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Acute Silicosis - Five More Vital Questions You Should Ask Your Doctor

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Acute Silicosis related image Scott Griessel-Creatista/PhotoSpin

If you have been diagnosed with acute silicosis, you may wish to go over the following five questions with your physician:

1. What will be the line of treatment you will take?
Acute silicosis is generally treated symptomatically. It has no real cure except to allay the occurring symptoms. Thus, a treatment including a combination of any of the following may be prescribed by your doctor:
• Cough suppressants
• Prophylactics for tuberculosis
• Bronchodilators

• Chest physiotherapy such as finger drumming, patting and massage
• Antibiotics for tuberculosis
• Whole-lung lavage (rinsing)
• Lung transplant
• Stopping of smoking or tobacco usage
• Ventilation for lungs to ease breathing
• Corticosteroid therapy
• Inhalation of aluminium, polyvinyl pyridine N-oxide

2. Is there likelihood of any complications arising for me?
Apart from a possibility of respiratory failure or testing positive for tuberculosis, there are no other known complications that arise. In some cases where damage to lungs is extensive, conditions of lung cancer may develop with possibilities of progressive massive fibrosis. Very severe cases also end in fatality.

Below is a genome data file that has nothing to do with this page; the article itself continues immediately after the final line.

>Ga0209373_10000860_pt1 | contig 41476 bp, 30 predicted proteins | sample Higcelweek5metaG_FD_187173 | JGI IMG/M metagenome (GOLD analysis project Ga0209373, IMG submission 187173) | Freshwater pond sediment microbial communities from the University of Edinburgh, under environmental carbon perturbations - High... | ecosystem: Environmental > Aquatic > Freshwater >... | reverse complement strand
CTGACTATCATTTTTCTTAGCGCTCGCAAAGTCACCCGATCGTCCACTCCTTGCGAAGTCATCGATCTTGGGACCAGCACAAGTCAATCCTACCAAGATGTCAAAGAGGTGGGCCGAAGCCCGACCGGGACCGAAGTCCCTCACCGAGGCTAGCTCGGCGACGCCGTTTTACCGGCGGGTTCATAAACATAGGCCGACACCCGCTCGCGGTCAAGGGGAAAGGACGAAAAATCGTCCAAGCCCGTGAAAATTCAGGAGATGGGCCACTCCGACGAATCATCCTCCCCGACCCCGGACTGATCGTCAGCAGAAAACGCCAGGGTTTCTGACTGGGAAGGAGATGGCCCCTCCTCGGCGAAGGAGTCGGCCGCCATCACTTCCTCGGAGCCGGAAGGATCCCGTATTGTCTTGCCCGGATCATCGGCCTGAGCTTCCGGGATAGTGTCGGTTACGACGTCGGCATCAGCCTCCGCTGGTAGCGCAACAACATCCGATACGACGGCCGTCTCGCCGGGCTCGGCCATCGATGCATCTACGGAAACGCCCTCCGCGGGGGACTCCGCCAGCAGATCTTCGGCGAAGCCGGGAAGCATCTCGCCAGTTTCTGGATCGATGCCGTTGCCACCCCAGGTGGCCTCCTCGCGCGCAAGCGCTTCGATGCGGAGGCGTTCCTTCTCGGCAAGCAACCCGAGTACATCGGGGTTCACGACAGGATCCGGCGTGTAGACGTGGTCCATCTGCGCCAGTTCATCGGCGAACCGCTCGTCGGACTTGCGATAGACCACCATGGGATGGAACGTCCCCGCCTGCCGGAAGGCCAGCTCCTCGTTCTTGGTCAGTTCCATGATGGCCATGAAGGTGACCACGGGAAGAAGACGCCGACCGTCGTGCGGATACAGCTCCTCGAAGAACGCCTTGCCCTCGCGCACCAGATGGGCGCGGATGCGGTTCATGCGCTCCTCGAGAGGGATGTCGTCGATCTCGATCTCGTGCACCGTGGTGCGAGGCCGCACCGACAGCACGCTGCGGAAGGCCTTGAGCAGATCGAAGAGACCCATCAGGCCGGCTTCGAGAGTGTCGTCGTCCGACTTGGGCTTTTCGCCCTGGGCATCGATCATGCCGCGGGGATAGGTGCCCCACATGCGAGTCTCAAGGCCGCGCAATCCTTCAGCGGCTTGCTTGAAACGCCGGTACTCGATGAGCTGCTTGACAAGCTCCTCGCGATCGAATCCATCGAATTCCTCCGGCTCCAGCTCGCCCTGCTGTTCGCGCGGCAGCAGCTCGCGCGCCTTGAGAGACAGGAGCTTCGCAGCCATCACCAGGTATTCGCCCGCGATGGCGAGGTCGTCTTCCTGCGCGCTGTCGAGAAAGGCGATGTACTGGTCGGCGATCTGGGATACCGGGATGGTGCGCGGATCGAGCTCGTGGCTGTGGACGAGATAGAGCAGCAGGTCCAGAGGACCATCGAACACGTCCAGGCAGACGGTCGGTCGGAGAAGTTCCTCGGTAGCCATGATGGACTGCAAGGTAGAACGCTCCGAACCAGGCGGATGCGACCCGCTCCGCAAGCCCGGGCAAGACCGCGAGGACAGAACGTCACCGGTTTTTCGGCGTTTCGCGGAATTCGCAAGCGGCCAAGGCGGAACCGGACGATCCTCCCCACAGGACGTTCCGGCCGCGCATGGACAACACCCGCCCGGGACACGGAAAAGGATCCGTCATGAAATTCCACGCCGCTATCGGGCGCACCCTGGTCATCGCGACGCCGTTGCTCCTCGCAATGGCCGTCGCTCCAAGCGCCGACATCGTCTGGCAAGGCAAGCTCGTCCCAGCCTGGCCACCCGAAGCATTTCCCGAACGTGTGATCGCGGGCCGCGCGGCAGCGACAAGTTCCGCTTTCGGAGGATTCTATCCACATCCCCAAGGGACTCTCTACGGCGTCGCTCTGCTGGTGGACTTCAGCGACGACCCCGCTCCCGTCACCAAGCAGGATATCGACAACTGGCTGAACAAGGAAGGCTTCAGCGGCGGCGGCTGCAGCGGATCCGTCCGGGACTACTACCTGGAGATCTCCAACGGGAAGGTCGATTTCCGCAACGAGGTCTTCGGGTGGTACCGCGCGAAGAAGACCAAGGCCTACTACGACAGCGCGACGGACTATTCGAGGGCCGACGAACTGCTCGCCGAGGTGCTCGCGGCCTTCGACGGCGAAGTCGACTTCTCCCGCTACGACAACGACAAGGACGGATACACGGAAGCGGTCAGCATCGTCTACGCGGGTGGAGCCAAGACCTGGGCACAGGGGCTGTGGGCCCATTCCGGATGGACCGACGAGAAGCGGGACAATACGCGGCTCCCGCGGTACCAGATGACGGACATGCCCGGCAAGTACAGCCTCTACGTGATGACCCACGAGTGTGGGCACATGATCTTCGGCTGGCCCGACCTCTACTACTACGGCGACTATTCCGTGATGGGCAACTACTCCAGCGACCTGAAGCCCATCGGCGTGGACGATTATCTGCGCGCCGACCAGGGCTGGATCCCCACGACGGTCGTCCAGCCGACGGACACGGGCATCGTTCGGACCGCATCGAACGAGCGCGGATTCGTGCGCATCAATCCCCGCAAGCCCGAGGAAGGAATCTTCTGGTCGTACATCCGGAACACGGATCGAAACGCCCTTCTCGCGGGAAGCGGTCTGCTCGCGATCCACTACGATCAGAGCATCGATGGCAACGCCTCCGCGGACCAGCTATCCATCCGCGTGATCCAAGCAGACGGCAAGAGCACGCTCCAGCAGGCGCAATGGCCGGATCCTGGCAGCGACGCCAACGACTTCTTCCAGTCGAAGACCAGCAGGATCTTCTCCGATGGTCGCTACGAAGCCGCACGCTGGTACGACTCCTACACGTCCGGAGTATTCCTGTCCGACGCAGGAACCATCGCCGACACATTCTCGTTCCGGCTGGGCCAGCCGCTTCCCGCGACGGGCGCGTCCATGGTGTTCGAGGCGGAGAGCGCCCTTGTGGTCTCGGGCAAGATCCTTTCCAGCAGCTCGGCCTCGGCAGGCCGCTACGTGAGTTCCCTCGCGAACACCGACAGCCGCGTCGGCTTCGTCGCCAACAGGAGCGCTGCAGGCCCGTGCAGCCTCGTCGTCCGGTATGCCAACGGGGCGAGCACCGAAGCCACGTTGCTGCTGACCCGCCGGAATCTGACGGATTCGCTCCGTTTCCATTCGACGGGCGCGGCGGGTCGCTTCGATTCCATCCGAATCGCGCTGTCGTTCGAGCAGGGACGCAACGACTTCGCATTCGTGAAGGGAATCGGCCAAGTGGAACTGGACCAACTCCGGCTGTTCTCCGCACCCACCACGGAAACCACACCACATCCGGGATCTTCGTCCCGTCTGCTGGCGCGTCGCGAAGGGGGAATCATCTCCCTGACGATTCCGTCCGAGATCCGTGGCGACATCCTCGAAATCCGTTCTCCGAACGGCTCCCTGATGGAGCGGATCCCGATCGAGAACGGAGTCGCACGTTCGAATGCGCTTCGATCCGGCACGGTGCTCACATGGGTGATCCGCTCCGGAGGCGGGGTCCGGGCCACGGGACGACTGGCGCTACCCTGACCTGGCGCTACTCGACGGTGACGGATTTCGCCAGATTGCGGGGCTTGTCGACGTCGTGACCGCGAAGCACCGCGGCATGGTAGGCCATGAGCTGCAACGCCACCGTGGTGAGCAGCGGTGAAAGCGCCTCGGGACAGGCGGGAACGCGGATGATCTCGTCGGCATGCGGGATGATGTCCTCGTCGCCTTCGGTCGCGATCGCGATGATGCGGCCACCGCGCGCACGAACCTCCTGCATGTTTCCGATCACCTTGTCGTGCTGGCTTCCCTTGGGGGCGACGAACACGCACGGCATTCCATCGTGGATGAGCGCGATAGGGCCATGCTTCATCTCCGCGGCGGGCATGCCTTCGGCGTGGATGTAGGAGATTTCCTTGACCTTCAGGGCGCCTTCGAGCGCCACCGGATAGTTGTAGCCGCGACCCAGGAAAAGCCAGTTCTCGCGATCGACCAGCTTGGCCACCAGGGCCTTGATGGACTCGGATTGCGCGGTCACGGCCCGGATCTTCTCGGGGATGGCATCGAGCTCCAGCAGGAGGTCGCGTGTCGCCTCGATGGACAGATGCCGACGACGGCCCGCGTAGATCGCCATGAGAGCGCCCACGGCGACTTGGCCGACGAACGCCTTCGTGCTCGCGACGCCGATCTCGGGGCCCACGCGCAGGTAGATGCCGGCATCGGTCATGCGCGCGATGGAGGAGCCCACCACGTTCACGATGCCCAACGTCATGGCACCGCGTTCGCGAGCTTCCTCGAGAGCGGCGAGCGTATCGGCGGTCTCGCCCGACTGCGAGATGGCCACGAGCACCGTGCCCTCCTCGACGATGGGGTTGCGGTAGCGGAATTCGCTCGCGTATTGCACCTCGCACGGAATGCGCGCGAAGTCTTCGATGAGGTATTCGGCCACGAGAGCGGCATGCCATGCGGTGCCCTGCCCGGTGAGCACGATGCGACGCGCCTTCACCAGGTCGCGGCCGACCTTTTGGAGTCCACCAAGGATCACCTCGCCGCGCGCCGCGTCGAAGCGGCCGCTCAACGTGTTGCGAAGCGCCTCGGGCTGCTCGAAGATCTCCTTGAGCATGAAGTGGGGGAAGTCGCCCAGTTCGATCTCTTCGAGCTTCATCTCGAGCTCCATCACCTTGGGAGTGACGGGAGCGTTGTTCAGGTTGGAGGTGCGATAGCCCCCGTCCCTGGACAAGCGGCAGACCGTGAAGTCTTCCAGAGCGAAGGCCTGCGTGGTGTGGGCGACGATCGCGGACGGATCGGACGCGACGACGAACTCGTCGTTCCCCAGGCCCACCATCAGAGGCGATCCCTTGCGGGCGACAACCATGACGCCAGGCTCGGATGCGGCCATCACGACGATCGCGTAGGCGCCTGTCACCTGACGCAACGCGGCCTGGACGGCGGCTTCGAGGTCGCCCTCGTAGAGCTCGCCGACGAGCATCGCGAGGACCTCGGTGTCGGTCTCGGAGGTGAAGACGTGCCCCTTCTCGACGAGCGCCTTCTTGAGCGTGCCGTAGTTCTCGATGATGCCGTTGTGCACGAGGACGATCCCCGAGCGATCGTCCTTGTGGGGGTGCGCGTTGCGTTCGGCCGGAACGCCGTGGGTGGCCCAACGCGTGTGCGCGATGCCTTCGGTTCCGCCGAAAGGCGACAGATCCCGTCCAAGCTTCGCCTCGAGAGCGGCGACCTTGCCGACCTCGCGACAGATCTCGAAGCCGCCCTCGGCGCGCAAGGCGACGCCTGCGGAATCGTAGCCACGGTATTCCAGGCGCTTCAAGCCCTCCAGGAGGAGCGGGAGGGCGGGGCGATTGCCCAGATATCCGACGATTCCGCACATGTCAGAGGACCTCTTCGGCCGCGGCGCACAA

3. What is the outlook for patients like me?
This will depend upon the damage incurred on the lungs. Your doctor is the best person to inform you of this. Generally the prognosis is good. However, in severe cases, it may lead to fatality.

4. Are there any lifestyle changes I will need to make after recovery?
• Join a support group chapter in your locality
• Quit smoking
• Use air filter and humidifiers in your home
• Wear a mask when you visit any dusty area

5. Are there any prevention tips?
You could:
• Avoid eating and drinking near high risk areas mentioned in the first part of the advocacy sheet
• Use water sprays in dust areas
• Ensure proper ventilation and dry air filters for indoor spaces
• Avoid going to such places altogether
• Put on a mask when you need to be in areas with silicon dust in the air
• Take a bath after returning from such places for the day to wash off the particles settled on your body
• Wash your hands and face after exiting such places

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We value and respect our HERWriters' experiences, but everyone is different. Many of our writers are speaking from personal experience, and what's worked for them may not work for you. Their articles are not a substitute for medical advice, although we hope you can gain knowledge from their insight.

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